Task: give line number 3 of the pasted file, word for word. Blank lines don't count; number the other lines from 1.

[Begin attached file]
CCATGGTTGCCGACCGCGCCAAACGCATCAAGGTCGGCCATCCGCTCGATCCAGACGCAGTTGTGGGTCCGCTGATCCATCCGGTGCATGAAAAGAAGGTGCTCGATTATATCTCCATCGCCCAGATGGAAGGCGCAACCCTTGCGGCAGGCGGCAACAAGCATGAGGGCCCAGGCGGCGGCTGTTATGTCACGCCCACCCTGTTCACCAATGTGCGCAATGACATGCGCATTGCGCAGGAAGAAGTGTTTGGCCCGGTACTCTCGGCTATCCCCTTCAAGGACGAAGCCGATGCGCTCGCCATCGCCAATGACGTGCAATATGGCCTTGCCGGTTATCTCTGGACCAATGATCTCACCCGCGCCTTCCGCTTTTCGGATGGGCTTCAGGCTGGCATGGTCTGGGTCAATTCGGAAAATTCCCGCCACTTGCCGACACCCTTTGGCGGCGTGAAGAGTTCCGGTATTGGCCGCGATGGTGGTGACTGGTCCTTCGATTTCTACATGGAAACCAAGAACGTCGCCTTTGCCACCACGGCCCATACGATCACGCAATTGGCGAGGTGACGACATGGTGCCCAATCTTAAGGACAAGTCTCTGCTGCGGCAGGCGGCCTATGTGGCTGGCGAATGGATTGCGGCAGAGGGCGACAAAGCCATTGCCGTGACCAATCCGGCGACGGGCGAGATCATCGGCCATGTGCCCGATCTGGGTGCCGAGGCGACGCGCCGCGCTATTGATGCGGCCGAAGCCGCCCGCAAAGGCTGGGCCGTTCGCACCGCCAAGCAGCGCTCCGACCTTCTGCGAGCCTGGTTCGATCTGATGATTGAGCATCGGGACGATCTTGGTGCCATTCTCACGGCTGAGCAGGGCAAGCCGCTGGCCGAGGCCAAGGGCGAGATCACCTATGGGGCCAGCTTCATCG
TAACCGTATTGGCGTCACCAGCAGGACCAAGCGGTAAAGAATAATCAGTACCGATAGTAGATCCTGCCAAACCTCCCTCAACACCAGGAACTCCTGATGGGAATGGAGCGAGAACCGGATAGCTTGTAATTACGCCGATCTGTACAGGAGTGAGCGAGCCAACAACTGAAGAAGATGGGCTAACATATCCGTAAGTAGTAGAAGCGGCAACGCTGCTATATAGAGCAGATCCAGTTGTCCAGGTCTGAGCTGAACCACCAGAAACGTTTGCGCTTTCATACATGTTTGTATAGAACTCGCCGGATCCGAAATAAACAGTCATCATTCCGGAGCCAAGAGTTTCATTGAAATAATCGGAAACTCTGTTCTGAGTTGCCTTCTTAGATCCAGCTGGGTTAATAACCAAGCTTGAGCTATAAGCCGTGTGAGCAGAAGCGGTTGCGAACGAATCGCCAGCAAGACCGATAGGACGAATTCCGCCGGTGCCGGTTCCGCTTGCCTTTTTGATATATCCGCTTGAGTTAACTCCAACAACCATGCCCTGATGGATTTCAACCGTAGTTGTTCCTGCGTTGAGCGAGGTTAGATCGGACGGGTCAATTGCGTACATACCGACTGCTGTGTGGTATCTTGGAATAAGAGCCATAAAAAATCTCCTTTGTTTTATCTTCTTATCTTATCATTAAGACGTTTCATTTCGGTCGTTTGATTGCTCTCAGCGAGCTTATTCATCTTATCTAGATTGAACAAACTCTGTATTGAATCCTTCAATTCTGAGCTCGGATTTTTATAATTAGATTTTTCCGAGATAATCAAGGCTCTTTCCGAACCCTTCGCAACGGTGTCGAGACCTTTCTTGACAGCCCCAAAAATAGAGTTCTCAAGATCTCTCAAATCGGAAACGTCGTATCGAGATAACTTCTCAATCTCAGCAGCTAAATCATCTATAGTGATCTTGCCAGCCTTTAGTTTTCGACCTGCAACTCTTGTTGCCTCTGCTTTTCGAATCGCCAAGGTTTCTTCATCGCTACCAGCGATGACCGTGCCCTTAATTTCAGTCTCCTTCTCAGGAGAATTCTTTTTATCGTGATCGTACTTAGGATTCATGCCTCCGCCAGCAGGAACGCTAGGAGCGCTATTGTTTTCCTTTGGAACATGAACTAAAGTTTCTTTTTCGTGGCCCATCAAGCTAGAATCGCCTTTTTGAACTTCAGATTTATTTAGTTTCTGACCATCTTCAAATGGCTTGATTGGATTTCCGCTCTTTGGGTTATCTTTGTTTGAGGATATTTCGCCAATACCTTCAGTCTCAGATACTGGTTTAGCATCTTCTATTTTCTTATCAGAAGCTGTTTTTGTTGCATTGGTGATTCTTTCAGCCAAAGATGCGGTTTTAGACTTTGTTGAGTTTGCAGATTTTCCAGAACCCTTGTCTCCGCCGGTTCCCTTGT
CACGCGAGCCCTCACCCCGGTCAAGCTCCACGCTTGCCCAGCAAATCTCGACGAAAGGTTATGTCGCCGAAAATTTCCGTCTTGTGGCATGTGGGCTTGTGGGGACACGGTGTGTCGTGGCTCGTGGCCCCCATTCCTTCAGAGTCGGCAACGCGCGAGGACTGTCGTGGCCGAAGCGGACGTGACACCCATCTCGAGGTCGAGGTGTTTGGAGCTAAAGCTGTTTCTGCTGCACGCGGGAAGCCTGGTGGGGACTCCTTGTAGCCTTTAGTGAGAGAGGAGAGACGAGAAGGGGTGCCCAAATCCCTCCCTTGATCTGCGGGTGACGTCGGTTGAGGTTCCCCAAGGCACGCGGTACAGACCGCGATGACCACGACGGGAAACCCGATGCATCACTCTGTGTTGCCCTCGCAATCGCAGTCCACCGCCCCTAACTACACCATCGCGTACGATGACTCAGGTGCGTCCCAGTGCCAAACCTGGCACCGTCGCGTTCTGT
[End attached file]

CACGCGAGCCCTCACCCCGGTCAAGCTCCACGCTTGCCCAGCAAATCTCGACGAAAGGTTATGTCGCCGAAAATTTCCGTCTTGTGGCATGTGGGCTTGTGGGGACACGGTGTGTCGTGGCTCGTGGCCCCCATTCCTTCAGAGTCGGCAACGCGCGAGGACTGTCGTGGCCGAAGCGGACGTGACACCCATCTCGAGGTCGAGGTGTTTGGAGCTAAAGCTGTTTCTGCTGCACGCGGGAAGCCTGGTGGGGACTCCTTGTAGCCTTTAGTGAGAGAGGAGAGACGAGAAGGGGTGCCCAAATCCCTCCCTTGATCTGCGGGTGACGTCGGTTGAGGTTCCCCAAGGCACGCGGTACAGACCGCGATGACCACGACGGGAAACCCGATGCATCACTCTGTGTTGCCCTCGCAATCGCAGTCCACCGCCCCTAACTACACCATCGCGTACGATGACTCAGGTGCGTCCCAGTGCCAAACCTGGCACCGTCGCGTTCTGT